Category: baby names for boys
By Kara Blakley
At the end of 2015, Nameberry predicted that TH would be the digraph of 2016, and indeed the past year saw a lot more of names like Theo and Thea. Nameberry suggested that we would also hear more of Theodore, Thatcher, Thiago, Thaddeus, Thayer, Matthias, and Seth, which are all on the rise or poised to be. In this list, I’d like to expand the list of possibilities. One of my personal interests is finding unusual names that feel modern: identifying a trending sound and then finding uncommon names within that group is one way to do it. For that reason, I’m avoiding the most enduring names like Anthony, Matthew, and Nathaniel. First up are the boys.
Some boys’ names feel country because of their associations, like Wyatt Earp or Johnny and June Carter Cash singing “Jackson.” Others bring to mind rodeo (Ryder) and the great outdoors (Hunter). Others are harder to pin down, but seem every bit as at home on a tractor or holding a fishing rod.
Country boy names fall somewhere between classic and modern. They’re rustic, but they wear almost as well in the big city as at home on the range.
Our picks for the best country boy names are:
They’ve named four boys together – and they love every choice so far! Now it’s time for boy number five, and they’re out of ideas.
My husband and I are expecting our fifth boy in a few months.
Theo – We have a nephew named Ted, but we never see him – so I think we could still use it.
Duke – I’m not sure I can picture this name for an adult.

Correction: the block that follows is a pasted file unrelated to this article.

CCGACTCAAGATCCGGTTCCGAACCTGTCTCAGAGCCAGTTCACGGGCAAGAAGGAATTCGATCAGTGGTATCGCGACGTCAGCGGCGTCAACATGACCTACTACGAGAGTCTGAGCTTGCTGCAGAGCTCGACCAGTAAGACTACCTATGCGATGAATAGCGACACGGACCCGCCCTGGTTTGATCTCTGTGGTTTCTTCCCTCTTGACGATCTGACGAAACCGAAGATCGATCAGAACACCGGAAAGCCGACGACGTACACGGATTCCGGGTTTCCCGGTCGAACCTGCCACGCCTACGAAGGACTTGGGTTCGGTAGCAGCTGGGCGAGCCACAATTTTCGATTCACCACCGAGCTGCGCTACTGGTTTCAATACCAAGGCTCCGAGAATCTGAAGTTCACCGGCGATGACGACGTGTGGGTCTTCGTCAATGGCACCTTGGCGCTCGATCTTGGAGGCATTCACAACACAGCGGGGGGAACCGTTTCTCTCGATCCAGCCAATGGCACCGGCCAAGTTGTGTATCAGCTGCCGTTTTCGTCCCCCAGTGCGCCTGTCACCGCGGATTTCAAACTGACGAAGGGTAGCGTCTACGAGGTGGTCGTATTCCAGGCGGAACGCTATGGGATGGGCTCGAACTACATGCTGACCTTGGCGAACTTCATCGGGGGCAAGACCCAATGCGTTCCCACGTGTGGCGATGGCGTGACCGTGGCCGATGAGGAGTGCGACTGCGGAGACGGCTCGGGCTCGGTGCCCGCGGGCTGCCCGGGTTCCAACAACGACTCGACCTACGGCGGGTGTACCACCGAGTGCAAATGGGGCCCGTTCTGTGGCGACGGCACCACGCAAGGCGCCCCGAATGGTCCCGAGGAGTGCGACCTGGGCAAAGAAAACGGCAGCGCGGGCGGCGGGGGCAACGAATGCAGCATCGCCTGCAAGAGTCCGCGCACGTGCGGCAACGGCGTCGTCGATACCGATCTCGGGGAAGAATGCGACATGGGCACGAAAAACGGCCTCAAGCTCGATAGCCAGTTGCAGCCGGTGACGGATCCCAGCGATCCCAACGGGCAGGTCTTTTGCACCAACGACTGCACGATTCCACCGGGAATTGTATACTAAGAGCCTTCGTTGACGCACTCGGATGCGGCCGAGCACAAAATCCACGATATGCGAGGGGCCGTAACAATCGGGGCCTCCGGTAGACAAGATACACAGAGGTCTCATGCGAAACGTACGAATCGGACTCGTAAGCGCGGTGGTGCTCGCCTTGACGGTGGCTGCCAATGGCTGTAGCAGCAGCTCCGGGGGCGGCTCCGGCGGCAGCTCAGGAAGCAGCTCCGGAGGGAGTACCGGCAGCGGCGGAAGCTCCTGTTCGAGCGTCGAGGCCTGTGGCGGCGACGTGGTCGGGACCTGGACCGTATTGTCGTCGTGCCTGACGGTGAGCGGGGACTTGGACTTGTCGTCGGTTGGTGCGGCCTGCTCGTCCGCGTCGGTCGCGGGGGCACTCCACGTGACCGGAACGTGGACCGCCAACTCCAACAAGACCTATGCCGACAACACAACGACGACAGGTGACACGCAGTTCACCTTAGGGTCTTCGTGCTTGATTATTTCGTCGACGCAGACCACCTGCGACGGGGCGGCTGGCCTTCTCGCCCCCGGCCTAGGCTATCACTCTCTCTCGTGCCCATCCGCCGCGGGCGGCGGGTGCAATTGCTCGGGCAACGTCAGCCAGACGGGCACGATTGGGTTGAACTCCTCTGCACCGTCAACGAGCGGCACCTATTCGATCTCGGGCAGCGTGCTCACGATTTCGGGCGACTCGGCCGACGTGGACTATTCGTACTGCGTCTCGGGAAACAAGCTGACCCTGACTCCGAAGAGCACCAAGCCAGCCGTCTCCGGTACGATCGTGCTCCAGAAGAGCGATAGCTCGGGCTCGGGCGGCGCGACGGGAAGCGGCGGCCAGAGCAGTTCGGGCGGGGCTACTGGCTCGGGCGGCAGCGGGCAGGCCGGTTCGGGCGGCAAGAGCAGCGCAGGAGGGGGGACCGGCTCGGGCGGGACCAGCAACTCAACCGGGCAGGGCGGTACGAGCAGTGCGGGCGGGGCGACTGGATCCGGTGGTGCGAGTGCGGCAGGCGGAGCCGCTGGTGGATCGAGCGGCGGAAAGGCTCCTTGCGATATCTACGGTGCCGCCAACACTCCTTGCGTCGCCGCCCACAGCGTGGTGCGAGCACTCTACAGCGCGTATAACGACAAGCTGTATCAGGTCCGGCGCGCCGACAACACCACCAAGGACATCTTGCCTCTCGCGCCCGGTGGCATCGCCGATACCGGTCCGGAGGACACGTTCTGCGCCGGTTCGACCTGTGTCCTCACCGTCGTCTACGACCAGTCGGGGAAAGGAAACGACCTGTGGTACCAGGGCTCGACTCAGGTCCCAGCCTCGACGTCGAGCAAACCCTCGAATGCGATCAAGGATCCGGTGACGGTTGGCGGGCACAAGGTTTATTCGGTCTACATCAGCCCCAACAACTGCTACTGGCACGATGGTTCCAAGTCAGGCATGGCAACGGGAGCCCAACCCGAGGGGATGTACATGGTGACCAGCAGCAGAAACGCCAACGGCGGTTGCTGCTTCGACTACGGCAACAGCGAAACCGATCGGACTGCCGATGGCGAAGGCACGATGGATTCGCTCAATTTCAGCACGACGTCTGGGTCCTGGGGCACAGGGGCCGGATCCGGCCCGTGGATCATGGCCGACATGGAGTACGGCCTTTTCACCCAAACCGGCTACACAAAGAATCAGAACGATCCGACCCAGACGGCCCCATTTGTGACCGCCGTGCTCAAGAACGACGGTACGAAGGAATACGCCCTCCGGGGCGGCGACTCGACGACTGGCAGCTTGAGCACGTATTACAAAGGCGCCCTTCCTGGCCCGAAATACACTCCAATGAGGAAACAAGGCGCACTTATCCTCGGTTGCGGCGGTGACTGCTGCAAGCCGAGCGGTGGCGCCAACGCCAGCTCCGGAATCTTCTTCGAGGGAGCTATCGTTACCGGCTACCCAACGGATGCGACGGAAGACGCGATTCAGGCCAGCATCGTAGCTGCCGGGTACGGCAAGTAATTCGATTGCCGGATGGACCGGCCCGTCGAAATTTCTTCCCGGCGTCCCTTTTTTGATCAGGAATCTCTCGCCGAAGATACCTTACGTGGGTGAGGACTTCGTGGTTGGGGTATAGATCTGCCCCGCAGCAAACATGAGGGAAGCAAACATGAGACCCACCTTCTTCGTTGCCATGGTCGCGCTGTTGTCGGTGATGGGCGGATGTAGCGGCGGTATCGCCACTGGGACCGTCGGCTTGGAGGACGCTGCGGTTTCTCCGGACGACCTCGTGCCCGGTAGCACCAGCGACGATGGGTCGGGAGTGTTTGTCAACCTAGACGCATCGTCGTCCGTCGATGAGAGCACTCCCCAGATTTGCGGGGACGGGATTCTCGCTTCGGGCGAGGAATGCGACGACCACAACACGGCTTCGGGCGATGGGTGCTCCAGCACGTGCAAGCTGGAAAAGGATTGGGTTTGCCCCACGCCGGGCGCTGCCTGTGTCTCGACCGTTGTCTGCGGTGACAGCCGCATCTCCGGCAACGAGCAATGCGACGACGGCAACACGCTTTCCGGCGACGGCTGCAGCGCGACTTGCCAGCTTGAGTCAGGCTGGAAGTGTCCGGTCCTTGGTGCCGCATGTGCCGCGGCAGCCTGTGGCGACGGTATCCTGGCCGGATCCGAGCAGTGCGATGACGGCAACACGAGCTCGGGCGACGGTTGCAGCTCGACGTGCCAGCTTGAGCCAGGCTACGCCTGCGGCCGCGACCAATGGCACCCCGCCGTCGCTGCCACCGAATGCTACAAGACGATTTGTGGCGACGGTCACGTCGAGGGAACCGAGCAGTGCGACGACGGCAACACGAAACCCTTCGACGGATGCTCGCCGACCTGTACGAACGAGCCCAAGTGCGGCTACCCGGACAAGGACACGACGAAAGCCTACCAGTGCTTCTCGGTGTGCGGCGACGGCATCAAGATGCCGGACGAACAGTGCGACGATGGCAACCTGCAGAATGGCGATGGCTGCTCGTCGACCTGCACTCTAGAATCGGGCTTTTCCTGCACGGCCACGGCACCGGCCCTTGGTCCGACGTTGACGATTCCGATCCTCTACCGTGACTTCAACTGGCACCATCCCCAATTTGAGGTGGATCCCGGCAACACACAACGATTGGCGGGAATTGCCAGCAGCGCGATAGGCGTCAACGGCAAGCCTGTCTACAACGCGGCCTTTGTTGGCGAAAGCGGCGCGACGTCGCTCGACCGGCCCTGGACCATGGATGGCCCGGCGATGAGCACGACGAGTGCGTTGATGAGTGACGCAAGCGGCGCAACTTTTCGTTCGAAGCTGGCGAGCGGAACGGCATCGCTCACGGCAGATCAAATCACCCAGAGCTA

Do you have any name suggestions for our fifth boy that go well with our other four boys’ names? I want to find a name I will love just as much as the previous four. His middle name will be Christopher.
The Name Sage replies:
By Abby Sandel
Last week we looked at nine girl names likely to soar. Head to a kindergarten class in five years or so, and chances are you’ll hear more of names like Luna, Liv, and Sloane. They’re stylish, on-trend, and attracting more attention from expectant parents.
This week, it’s the boys’ turn. As with the girls’ list, names currently ranked in the US Top 100 were excluded – though a few, like Ezra, could easily be the next big thing.
Some made our earlier list of shooting stars, names rising more than 100 places over the last year. Others are simply in step with current fashions, or generating so much buzz, that it’s easy to imagine we’ll b hearing more and more of these names in the years to come.
Here are nine boy names most likely to make their mark.
By Linda Rosenkrantz
In the past, most boys were lucky enough to avoid the generic-connector-middle-name syndrome the way girls did, when Ann and Lynn and Beth were pretty ubiquitous. For the most part, boy babies were given double classics, so there were a ton of them dubbed Steven Michael or Michael Steven, David Robert or Robert David.
Now, the middle name landscape for both genders has changed as more attention is being focused on them, to the point where firsts and middles have almost equal weight. Family names play a bigger part, for one thing, as do meaning and individuality–plus many parents are taking this place as a chance to let loose and be inventive .
Yet a strong, single-syllable middle is still often what’s called for, and so we’ve categorized for you some of the most interesting new-style possibilities—of course feel free to use this as a starting point.